As I Lay Dying, Erin Campbell

As I Lay Dying, Erin Campbell

The audience was well entertained and informed. Many, many thanks to all four of these very talented people for sharing their gifts with us.

Vickie Horst is the Manager of Tifton-Tift County Public Library in Tifton, Georgia.

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For more information on the literary influence of the King James Bible, you may wish to consult the interactive Literary Influences timeline on our Manifold Greatness website or watch our short Literary Influences video on YouTube.

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Readers’ Theater reading list:

  • Jonathan Edwards, “Sinners in the Hands of an Angry God” (sermon, 1741)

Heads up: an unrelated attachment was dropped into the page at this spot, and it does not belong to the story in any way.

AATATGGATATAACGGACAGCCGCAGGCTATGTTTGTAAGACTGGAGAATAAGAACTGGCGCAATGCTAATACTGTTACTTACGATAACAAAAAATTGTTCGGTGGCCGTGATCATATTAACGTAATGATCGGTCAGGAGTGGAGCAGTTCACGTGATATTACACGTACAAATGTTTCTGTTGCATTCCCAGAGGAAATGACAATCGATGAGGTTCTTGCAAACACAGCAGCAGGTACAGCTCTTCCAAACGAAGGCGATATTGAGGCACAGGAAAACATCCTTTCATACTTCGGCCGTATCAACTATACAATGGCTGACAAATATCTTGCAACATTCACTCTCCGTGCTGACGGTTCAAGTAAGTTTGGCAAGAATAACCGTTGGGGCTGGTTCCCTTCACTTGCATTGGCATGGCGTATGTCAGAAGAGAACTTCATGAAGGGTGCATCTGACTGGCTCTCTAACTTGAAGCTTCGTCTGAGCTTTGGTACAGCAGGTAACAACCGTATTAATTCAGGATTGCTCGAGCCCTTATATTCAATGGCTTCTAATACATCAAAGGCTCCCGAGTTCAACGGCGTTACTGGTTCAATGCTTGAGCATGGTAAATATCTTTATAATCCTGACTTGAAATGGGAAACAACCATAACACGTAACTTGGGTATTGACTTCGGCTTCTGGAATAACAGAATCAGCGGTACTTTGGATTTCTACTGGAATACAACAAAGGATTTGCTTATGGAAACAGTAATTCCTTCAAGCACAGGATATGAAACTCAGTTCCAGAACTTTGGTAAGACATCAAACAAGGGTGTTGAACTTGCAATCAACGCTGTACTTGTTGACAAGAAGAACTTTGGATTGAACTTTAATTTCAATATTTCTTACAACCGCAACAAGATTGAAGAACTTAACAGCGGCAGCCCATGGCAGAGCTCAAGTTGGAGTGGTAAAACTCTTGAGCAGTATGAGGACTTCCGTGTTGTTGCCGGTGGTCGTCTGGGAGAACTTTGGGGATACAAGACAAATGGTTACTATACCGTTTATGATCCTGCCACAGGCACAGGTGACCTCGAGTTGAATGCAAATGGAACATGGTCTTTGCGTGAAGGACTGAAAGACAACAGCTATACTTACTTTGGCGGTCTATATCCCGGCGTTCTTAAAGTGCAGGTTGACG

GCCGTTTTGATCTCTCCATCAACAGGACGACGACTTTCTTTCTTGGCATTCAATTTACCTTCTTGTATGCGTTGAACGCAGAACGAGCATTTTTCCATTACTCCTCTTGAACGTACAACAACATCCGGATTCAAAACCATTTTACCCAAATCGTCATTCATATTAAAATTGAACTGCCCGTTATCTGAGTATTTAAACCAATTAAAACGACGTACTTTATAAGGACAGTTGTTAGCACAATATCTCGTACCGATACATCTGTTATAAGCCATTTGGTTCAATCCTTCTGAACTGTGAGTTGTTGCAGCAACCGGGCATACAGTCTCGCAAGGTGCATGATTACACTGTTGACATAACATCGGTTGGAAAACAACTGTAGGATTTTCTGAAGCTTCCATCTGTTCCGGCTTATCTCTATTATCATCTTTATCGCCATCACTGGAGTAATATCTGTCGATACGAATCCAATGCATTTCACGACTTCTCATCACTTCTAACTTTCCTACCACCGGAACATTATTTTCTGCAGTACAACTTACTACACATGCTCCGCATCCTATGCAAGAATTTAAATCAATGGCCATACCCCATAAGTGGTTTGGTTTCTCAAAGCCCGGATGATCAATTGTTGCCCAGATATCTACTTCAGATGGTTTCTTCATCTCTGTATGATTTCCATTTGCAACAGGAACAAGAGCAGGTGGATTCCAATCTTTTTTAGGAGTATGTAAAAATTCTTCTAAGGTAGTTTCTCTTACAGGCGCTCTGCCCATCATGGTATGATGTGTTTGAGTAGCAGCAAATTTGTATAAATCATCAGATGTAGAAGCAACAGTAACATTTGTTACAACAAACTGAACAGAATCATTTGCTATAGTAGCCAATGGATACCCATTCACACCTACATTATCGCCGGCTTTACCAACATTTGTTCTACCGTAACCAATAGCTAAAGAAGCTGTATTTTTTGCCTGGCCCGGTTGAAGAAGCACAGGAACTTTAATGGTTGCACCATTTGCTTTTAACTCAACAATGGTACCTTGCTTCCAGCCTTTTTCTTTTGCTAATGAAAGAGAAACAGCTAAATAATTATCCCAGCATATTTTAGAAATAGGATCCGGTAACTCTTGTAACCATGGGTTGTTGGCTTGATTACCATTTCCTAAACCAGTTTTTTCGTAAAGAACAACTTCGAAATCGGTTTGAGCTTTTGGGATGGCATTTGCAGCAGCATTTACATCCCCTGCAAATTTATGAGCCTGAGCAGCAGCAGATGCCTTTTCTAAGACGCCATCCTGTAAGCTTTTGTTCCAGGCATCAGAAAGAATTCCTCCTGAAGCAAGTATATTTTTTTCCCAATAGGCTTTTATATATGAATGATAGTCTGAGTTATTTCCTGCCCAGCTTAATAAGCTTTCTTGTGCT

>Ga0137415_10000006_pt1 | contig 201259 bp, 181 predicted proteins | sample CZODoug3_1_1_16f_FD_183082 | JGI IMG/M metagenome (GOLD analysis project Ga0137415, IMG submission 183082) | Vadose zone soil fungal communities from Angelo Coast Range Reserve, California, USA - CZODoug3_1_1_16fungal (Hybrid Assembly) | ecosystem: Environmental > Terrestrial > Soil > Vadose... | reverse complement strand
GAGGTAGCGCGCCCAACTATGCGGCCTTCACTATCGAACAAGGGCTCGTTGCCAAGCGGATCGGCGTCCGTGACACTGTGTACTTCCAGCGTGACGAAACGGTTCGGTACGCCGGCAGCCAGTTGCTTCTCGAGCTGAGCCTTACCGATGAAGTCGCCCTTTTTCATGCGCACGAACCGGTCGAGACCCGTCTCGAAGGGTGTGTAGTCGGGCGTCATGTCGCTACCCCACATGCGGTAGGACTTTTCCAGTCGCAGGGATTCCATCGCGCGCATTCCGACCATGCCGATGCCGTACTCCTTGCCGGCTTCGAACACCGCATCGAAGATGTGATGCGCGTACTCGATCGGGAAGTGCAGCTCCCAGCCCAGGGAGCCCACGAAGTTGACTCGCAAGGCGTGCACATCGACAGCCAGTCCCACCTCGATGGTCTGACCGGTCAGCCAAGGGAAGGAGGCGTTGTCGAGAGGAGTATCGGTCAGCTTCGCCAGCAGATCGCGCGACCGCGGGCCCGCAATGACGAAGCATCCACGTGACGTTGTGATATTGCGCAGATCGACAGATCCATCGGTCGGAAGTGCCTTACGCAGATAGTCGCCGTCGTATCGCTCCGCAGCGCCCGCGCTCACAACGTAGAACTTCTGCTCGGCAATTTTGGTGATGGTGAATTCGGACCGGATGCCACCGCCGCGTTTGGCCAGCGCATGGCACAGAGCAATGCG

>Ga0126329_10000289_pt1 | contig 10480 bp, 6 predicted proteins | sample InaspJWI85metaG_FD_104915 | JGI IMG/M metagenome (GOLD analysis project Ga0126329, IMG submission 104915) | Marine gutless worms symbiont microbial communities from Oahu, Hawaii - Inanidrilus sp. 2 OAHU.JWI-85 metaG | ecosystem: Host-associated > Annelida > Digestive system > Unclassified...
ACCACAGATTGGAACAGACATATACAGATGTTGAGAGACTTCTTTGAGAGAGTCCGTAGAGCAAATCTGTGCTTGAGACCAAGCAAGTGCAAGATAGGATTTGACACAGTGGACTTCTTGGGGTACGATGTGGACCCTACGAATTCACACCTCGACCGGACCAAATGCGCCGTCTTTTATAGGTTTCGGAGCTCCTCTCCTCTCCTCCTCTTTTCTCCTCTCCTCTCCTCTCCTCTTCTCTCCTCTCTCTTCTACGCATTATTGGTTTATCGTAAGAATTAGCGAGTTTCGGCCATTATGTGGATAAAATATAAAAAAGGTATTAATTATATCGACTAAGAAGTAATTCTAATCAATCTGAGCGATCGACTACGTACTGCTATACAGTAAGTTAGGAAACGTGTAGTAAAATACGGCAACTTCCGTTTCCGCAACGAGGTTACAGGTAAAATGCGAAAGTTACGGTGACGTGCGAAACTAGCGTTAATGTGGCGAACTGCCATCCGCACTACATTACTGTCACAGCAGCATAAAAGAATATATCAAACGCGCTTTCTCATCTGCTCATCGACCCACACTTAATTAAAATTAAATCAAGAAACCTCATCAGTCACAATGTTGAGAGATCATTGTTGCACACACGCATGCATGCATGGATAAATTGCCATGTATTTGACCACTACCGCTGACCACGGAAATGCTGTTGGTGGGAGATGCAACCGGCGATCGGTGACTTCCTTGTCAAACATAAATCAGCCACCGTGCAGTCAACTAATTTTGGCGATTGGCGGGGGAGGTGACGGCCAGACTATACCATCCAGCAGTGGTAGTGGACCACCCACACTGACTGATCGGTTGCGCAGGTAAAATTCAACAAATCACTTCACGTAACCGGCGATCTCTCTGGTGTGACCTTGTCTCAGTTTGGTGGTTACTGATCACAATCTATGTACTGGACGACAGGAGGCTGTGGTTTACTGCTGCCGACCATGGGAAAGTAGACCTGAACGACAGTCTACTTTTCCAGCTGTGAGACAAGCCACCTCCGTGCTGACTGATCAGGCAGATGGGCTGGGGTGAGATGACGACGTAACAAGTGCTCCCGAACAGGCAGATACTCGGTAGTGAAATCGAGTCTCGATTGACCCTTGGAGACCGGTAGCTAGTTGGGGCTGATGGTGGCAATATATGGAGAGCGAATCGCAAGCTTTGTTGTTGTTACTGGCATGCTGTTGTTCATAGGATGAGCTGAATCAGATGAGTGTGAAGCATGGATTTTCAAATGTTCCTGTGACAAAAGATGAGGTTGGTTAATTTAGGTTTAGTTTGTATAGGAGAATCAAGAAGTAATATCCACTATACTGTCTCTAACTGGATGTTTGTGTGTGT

• William Faulkner, As I Lay Dying (novel, 1930)
  • Herman Melville, Moby-Dick: Or, The Whale (novel, 1831)
  • Christopher Smart, “For I Will Consider My Cat Jeoffry,” Jubilate Agno (poem, composed 1758–63).

Opening Manifold Greatness with Theatrical Flair

Exhibit visitor. Photos by Julia Ciccio.

Exhibit visitor. Photos by Julia Ciccio.

The Manifold Greatness exhibition officially opened at Harford Community College (Bel Air, Maryland) on April 22, 2013, with a reception, a lecture, and theatrical readings.

Twelfth Night

Twelfth Night

Associate Professor of Philosophy and Religion Gary Owens lectured on “Catholicism, Protestantism, Blood, Guts, Ink and the King James Bible” to a room filled with community members, students, and faculty. Nearly every seat was taken.